World Stamps

By Dingguo Dai

Hong Kong wins Chinese New Year poll for the fourth year in a row

December 21, 2015 10:50 AM

  • China received an honorary award in the Year of the Ram contest for stamps from other countries and China’s administrative regions.
  • Hong Kong won a Lunar New Year contest for the fourth year in a row with its Year of the Ram issue.
  • The design of Canada’s domestic-rate Year of the Ram stamp represents a Chinese word that means “three sheep make happiness.” This stamp placed second in a Year of the Ram popularity poll.
  • Liechtenstein’s Year of the Sheep (Ram) pane of four stamps shaped like a sheep was the third most popular issue in a recent Year of the Ram stamp poll.
  • This postcard showing the winning designs in the Year of the Ram stamp popularity poll was sent to people who participated in this poll organized by a stamp society in China.

By Dingguo Dai

Stamps from Hong Kong, Canada, and Liechtenstein won a competition for the best Year of the Ram stamps.

The contest included stamps from 56 countries, or special administrative regions celebrating the Year of the Ram.

The stamps were issued in late 2014 or early 2015. The Year of the Ram began Feb 19, 2015, and will end Feb. 7, 2016.

The contest was organized by the Chinese Shengxiao (Zodiac) Philatelic Society and also sponsored by the weekly newspaper Philately, the Suzhou Shengxiao Stamp Museum, and eight philatelic units. This is the sixth competition for the best Chinese Zodiac stamps.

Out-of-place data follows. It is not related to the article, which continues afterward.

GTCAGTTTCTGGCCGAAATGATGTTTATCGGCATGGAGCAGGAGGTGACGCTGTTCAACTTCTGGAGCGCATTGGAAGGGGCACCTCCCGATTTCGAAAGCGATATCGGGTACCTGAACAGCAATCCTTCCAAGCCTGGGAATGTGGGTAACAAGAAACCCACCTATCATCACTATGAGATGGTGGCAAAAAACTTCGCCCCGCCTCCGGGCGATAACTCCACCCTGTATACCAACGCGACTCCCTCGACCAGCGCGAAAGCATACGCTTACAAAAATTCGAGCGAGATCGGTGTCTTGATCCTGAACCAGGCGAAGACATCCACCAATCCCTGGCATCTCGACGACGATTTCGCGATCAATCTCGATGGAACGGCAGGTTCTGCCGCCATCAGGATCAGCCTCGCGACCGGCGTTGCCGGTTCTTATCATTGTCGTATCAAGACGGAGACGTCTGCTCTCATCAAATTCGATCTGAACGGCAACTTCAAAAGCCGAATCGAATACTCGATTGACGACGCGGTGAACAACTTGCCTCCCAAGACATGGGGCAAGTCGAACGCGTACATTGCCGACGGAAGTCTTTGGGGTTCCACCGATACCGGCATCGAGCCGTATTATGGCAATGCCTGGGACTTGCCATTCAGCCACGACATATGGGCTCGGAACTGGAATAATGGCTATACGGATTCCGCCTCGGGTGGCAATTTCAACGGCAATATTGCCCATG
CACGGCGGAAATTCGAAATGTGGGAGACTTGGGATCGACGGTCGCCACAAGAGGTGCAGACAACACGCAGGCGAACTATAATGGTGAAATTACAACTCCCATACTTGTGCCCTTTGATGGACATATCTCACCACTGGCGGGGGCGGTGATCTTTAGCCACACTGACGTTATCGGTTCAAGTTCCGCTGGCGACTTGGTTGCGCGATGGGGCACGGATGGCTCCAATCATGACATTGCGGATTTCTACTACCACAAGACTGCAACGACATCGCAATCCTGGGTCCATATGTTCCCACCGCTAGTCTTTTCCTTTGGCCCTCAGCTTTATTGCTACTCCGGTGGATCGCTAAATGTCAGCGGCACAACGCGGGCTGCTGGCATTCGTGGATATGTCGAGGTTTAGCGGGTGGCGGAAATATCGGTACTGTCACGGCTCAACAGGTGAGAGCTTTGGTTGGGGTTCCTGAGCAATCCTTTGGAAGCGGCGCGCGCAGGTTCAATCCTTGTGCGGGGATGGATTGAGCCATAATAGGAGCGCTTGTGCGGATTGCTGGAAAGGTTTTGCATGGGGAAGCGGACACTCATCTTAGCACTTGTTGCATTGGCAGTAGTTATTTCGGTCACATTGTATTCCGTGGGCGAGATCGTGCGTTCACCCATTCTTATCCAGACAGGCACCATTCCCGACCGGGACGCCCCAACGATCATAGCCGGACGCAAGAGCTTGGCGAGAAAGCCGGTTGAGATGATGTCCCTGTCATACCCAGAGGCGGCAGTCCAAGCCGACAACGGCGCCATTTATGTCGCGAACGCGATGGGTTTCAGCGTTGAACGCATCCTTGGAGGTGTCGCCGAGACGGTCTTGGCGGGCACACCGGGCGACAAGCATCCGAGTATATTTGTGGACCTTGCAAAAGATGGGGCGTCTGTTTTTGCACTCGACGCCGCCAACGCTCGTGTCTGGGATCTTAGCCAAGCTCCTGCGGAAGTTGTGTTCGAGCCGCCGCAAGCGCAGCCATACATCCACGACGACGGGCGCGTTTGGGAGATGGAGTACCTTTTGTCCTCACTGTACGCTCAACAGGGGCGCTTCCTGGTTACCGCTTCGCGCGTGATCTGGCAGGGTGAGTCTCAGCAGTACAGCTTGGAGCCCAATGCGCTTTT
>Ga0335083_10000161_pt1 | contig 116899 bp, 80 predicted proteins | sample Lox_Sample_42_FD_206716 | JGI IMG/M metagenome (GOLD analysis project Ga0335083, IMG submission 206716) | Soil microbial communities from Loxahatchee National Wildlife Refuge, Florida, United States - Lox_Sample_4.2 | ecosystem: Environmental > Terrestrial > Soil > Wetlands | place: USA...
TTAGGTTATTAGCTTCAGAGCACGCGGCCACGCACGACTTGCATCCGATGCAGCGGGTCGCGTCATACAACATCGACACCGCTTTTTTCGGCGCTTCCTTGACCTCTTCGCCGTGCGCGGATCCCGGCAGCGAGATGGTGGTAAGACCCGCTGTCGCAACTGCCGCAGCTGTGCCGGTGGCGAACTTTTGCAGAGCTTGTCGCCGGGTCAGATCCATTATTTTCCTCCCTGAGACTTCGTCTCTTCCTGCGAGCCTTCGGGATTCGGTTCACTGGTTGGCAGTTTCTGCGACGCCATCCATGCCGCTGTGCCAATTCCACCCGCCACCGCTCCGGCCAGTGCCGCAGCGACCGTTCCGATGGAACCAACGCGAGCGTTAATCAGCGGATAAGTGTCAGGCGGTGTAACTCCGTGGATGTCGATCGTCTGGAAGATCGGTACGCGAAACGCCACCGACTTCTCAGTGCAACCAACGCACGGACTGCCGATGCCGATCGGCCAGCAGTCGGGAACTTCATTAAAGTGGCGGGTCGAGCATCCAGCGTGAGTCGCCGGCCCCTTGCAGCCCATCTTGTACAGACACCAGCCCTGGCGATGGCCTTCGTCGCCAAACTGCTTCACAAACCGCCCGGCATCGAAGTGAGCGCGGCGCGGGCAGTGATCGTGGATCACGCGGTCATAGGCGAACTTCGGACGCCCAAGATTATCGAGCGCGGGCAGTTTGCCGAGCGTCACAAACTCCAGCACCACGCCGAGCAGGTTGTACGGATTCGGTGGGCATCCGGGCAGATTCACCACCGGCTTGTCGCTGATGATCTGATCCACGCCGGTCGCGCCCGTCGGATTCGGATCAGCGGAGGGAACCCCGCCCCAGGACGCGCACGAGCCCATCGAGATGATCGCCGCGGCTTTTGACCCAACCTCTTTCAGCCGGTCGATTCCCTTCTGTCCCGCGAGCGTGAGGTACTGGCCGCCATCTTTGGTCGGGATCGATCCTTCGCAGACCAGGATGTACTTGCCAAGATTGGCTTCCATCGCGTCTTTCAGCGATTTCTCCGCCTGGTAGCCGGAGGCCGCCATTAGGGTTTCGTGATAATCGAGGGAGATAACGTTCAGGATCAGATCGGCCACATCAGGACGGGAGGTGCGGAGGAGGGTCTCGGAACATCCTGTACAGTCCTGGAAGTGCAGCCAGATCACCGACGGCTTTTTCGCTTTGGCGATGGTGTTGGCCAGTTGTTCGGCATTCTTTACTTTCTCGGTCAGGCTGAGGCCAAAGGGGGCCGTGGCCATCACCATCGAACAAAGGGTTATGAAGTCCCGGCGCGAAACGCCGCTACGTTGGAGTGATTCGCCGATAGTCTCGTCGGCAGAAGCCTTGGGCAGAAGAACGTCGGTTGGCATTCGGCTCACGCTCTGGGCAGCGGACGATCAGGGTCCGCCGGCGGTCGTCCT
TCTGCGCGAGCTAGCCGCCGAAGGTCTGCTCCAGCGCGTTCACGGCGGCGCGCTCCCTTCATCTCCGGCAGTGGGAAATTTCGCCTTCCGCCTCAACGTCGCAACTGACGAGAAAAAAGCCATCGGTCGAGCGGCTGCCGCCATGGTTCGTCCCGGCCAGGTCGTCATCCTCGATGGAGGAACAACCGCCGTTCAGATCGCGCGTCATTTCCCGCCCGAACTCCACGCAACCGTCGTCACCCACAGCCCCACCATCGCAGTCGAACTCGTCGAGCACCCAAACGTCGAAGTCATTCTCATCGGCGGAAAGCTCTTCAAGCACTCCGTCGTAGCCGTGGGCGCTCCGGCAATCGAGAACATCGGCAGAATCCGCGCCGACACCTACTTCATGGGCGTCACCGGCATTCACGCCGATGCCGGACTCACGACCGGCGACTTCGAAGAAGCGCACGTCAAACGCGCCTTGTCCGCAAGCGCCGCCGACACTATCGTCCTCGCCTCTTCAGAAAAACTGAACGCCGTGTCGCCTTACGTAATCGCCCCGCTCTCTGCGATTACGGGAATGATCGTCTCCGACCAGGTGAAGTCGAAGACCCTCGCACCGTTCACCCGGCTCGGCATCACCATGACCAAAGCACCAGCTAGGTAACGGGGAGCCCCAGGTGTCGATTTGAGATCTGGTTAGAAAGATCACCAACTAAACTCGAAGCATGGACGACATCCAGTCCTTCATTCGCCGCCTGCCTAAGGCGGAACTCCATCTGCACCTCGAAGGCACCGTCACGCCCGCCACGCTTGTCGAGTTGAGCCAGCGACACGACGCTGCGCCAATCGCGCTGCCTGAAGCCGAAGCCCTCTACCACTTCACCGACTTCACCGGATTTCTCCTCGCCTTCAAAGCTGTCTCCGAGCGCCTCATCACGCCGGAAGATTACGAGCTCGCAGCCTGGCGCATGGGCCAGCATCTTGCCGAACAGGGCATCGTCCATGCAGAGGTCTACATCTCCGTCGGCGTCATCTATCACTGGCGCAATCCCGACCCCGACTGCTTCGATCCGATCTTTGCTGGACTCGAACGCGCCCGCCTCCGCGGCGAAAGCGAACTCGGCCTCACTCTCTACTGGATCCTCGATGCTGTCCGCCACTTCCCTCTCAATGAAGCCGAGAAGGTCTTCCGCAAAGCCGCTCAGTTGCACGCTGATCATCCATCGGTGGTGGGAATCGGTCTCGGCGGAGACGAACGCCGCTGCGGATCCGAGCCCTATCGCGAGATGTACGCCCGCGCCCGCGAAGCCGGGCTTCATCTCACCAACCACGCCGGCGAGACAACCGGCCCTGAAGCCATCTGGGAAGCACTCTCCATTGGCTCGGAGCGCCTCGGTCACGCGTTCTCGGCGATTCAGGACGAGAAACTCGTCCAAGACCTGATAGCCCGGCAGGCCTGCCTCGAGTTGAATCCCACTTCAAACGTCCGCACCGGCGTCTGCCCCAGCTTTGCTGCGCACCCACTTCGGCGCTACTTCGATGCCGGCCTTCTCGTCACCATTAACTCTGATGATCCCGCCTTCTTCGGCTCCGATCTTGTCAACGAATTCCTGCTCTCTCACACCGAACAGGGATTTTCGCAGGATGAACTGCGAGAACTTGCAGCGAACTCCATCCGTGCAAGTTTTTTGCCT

The Chinese New Year, also known as the Lunar New Year, follows a 12-year cycle with each year associated with one of the zodiac signs. The ram is the eighth animal in the cycle of the Chinese zodiac calendar.

As with the competition held in 2014, voting in the Year of the Ram competition was only open to the members of the Chinese Shengxiao Philatelic Society, not to other stamp collectors.

China’s fastest-growing philatelic society, it has more than 6,000 members, an increase of more than 600 in one year.

Society members and a jury of 25 experts selected the winning designs. Voting took place from Sept. 15 to Oct. 20, 2015, and society members in Mainland China, Taiwan, Hong Kong, Macau, the United States and Australia participated.

China’s Year of the Ram stamp was not eligible because the contest focused on stamps from other countries and special administrative regions. The panel gave this 1.20-yuan stamp issued Jan. 5, 2015, an honorary award.